Saturday, January 02, 2010

Herceptin Innovation re HER2+ Breast Cancer

Only the new Four Seasons, er, Sloan-Kettering Breast Center, would have comfy seersucker robes for the VIP(atient)s. (Some of whom probably bring in their own Frette robes anyway.)

Just a couple of weeks ago, the results of a promising study regarding Herceptin and Tykerb success rates among HER2+ Breast Ca patients.

Dr. Larry Norton at Sloan-Kettering, told us about it in my Dec 29th appointment with him. The study found that:

"Ian Krop, MD, PhD, principal investigator of the study, will report that the hybrid agent, called T-DM1, shrank tumors by 30 percent or more in 40 percent of women with confirmed HER2-positive cancers. Another 13 percent had stable disease for at least six months, for a total clinical benefit rate of approximately 53 percent. The median time before the disease progressed was 7.3 months, including both responders and non-responders. Patients received T-DM1 as long as it was effective and well-tolerated. A total of 110 women were enrolled in the study."

This is when I said to him, with bowed head, body bent over Norton's desk: "I don't want another port."

After talking to Michael Schwartz, my Miami Beach onco, he said that yes, if my tumor IS the same as the first time—he's 98 percent sure it is; while Norton wanted to see the slides, en route to him now—Herceptin plus Tykerb would be something for us to explore going forward. I wouldn't need a port and it would require an infusion once every three weeks. Says it won't fuck up my veins. I SO do not want to Amy Winehouse my arms.

I go for bloodwork next week in MIA, so depending on that and Norton's report on the slides, hopefully this is an option that will kick some more Cancer ass.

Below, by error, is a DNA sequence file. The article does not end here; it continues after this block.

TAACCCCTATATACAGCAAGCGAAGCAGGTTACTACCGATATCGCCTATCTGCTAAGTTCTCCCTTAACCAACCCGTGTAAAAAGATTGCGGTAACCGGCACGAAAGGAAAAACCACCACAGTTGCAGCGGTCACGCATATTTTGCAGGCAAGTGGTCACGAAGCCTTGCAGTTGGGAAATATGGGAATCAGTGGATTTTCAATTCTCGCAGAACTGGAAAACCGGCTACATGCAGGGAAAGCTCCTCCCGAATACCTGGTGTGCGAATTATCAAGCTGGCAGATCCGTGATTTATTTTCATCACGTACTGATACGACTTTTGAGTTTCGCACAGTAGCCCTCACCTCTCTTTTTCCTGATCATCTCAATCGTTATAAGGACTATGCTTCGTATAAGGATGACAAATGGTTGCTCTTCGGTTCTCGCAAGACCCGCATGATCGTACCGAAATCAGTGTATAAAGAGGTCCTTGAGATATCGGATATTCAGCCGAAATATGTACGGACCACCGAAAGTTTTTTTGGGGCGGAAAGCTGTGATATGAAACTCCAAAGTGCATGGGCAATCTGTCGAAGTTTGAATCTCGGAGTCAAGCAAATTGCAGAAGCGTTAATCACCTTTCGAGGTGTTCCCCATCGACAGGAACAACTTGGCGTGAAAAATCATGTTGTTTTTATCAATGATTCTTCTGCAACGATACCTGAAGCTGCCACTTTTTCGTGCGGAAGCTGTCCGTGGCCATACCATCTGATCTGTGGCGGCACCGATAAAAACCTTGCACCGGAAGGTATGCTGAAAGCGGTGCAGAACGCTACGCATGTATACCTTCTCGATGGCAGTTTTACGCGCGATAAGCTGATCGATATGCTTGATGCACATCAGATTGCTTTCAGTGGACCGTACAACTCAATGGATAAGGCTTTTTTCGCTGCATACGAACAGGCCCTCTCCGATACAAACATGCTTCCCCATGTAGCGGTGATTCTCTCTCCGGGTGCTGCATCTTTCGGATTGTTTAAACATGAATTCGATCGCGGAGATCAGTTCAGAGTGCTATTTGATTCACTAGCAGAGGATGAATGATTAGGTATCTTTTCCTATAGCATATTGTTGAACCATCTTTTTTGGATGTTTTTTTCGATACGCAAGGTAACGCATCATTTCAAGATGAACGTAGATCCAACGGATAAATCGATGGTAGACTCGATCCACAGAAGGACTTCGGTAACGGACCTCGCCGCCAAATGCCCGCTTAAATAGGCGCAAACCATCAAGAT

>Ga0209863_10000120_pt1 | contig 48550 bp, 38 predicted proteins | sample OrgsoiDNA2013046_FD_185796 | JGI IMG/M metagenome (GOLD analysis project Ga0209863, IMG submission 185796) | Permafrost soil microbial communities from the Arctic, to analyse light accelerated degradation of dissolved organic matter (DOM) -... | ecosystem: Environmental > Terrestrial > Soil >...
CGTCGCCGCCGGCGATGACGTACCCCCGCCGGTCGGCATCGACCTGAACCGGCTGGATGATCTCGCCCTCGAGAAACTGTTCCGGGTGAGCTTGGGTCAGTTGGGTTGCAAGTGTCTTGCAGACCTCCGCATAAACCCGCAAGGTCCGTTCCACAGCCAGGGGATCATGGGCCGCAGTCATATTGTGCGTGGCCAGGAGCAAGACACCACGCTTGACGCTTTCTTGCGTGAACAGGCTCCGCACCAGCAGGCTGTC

Of all the things Norton had told me—the freakiest of the lot was that "the nodes don't feel like typical Breast Cancer nodes." Shit, is anything about me typical? Let's hope so. After talking to Doc Schwartz on the phone Weds, I'm off the ledge.

"Look, you don't have another type of Cancer."


(Laughing) "I'm not jinxing you. The slides look almost exactly the same. I'm nearly positive [no jinx!] that it's the same type of Cancer."

Re the Xeloda schedule: "Yeah, I know that's how they're doing it at Sloan now. His [Norton's] opinion is that you get more of the drugs that way and that it's more effective."

Not to mention, hopefully minimizing the side effects. Additionally, since we were rushing Norton: "We have a plane to catch!" We think he may have misread the FISH test (comp pathology test of tumor) number, which was why he thought I may not be HER2 NU positive anymore. Original number was 5; Norton said it was now 2, which would be a neg/borderline HER2+. It's actually now 4.7—clearly HER2+.

"He must've read the ratio instead of the numbers [paraphrasing]. But it's definitely HER2+."

I finally exhaled. Again, the lesson here is second, third, fourth opinions never hurt. You may learn something good or bad, but speak up and get those second opinions ladies.

I promise a full report on NYC non-Cancer news; right now I'm busy lying in bed with Wally and his sissies. And heading to the Saks outlet with mom, natch.